She was worried enough that she admitted Thomas to the hospital for observation. It turned out he had contracted Kawasaki disease, which, left untreated, could have lead to coronary artery aneurysms and permanent heart damage. He needed immunoglobulin therapy, which would take about 12 hours to administer. There was a slim chance he would have a reaction, but we were told it only occurred in rare cases. Unfortunately, Thomas was one of those cases: he had a seizure that night. It was so violent that, yet again, we feared for his life. They stopped the treatment and started another preventive drug before resuming his therapy. His stay at the hospital lasted longer than expected, but the treatment eventually did what it was supposed to do, and Thomas’s condition slowly began to improve.
This time, we were in another wing of the hospital, but I witnessed the same dedication, the same professionalism and the same humanity as the first time around.
This time, we were in another wing of the hospital, but I witnessed the same dedication, the same professionalism and the same humanity as the first time around. Our first nurse, Nicolas, even dropped by to check in on us after his shift was over after he heard Thomas had been readmitted.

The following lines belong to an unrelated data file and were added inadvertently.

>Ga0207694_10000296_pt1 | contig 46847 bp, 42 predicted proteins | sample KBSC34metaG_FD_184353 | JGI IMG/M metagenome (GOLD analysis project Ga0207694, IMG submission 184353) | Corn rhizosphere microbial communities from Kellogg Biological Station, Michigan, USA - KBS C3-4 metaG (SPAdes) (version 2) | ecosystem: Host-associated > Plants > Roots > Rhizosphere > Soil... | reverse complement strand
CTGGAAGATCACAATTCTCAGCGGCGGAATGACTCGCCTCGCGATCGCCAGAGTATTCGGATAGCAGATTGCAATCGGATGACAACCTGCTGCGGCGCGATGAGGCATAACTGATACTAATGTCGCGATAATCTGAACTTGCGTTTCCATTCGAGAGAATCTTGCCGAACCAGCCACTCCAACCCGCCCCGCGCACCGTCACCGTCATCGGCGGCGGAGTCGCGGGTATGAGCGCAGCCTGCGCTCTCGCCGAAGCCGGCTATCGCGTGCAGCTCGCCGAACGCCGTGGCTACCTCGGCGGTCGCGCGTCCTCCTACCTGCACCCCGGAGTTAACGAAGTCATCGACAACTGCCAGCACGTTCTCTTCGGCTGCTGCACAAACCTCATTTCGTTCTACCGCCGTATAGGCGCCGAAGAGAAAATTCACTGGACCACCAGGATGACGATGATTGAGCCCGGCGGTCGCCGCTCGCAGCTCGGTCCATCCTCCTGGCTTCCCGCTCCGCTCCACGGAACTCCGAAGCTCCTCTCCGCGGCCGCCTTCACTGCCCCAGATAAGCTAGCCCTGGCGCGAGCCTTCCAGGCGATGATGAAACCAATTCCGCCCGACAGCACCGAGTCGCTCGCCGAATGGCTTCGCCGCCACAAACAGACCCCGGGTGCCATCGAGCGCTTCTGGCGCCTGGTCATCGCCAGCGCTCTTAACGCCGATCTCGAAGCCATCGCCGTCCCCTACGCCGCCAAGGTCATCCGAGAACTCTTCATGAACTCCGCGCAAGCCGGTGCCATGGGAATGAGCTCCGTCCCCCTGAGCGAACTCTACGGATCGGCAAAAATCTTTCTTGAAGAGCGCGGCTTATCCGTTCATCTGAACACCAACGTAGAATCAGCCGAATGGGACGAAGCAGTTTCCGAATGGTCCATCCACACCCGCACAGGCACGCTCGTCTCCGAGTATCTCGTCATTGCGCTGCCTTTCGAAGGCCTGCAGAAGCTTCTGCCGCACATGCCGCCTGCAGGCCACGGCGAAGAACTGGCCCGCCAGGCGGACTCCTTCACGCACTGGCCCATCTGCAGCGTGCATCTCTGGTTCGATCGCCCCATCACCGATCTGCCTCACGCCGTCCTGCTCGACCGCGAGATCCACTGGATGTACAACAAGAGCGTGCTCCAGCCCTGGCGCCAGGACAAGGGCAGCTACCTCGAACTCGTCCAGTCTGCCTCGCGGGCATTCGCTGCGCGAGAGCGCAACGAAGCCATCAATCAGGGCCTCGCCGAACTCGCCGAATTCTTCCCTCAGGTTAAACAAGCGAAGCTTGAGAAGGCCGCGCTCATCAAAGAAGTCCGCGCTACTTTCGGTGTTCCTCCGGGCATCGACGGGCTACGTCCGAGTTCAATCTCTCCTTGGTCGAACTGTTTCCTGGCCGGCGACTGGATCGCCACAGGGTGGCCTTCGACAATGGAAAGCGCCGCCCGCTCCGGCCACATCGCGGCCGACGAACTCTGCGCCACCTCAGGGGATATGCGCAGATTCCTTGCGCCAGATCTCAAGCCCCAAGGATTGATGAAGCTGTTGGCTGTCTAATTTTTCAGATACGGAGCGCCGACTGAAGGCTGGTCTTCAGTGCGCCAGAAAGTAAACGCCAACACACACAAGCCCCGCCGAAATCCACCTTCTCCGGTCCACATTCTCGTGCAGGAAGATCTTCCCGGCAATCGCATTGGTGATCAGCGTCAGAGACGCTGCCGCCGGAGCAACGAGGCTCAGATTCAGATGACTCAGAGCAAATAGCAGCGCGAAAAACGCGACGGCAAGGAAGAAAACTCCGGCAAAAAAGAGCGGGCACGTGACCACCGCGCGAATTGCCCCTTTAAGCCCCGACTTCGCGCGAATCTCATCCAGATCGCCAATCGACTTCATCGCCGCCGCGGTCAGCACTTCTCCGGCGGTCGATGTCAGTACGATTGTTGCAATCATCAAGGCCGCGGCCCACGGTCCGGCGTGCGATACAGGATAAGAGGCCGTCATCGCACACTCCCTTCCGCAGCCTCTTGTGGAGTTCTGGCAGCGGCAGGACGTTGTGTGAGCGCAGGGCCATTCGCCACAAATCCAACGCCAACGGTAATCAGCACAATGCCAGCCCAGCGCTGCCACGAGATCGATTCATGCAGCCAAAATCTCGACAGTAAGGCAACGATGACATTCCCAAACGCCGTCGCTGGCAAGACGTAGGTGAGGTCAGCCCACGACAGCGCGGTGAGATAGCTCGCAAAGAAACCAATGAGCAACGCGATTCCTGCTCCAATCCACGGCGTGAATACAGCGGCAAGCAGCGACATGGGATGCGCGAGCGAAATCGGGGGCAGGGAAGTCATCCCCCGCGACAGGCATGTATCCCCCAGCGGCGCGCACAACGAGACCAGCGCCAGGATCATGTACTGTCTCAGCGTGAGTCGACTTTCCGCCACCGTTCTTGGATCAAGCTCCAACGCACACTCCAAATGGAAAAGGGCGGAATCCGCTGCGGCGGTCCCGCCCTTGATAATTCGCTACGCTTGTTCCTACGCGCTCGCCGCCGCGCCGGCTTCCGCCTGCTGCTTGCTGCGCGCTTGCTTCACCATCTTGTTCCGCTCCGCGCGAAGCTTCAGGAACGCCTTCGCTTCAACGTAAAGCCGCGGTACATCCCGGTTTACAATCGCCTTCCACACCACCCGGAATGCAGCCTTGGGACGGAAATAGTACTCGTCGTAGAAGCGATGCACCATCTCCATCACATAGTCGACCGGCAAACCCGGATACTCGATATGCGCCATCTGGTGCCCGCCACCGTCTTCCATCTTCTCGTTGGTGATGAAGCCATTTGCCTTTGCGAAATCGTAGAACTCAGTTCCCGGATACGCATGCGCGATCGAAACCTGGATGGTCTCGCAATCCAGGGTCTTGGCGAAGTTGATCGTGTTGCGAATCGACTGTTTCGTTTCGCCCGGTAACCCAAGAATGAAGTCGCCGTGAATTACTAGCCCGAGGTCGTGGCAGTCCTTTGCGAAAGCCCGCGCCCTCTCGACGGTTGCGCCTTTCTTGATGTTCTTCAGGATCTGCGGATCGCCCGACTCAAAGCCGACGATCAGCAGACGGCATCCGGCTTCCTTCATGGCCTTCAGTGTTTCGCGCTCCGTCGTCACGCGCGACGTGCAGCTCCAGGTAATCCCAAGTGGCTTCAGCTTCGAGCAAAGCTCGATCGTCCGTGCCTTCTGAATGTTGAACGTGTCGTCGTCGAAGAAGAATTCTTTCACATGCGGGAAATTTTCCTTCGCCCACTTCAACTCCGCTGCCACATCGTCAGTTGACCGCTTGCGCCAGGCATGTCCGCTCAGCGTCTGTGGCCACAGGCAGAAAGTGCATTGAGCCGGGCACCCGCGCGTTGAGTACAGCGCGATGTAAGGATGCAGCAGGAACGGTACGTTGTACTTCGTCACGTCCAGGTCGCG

Seeing as Thomas’s case of Kawasaki disease was “less serious” (the condition doesn’t claim as many lives, and deaths are generally limited to untreated patients in their teens), I took advantage of our second stay at the hospital to stroll through the corridors with Thomas once he felt up to it. As he trotted along next to me, I noticed that all of the young patients were getting the same attentive care as he was. It was as touching as it was reassuring.
A child who goes into septic shock after a case of cellulitis caused by a staph infection and then comes down with Kawasaki disease six months later, with no connection between the two, is statistically so rare that it makes winning the 6/49 look like a sure bet. Mélanie and I haven’t gone out and bought lottery tickets or anything, but we definitely did win the jackpot: our son is alive and healthy today—all thanks to the medical professionals at Sainte-Justine.
Mélanie and I haven’t gone out and bought lottery tickets or anything, but we definitely did win the jackpot: our son is alive and healthy today—all thanks to the medical professionals at Sainte-Justine.
It may not seem like much for Sainte-Justine, but for us, it means the world. It’s thanks to them that I can hold my son in my arms. I’m extremely proud to be an ambassador for the CHU Sainte-Justine Foundation.
This is my way of giving back to the institution that has done so much for my family. And just like them, my love for children is contagious. So I’ll do my part to make sure others catch it too!
*The remarks expressed in this article reflect the opinion solely of the author and should not be considered as representative of the CHU Sainte-Justine Foundation.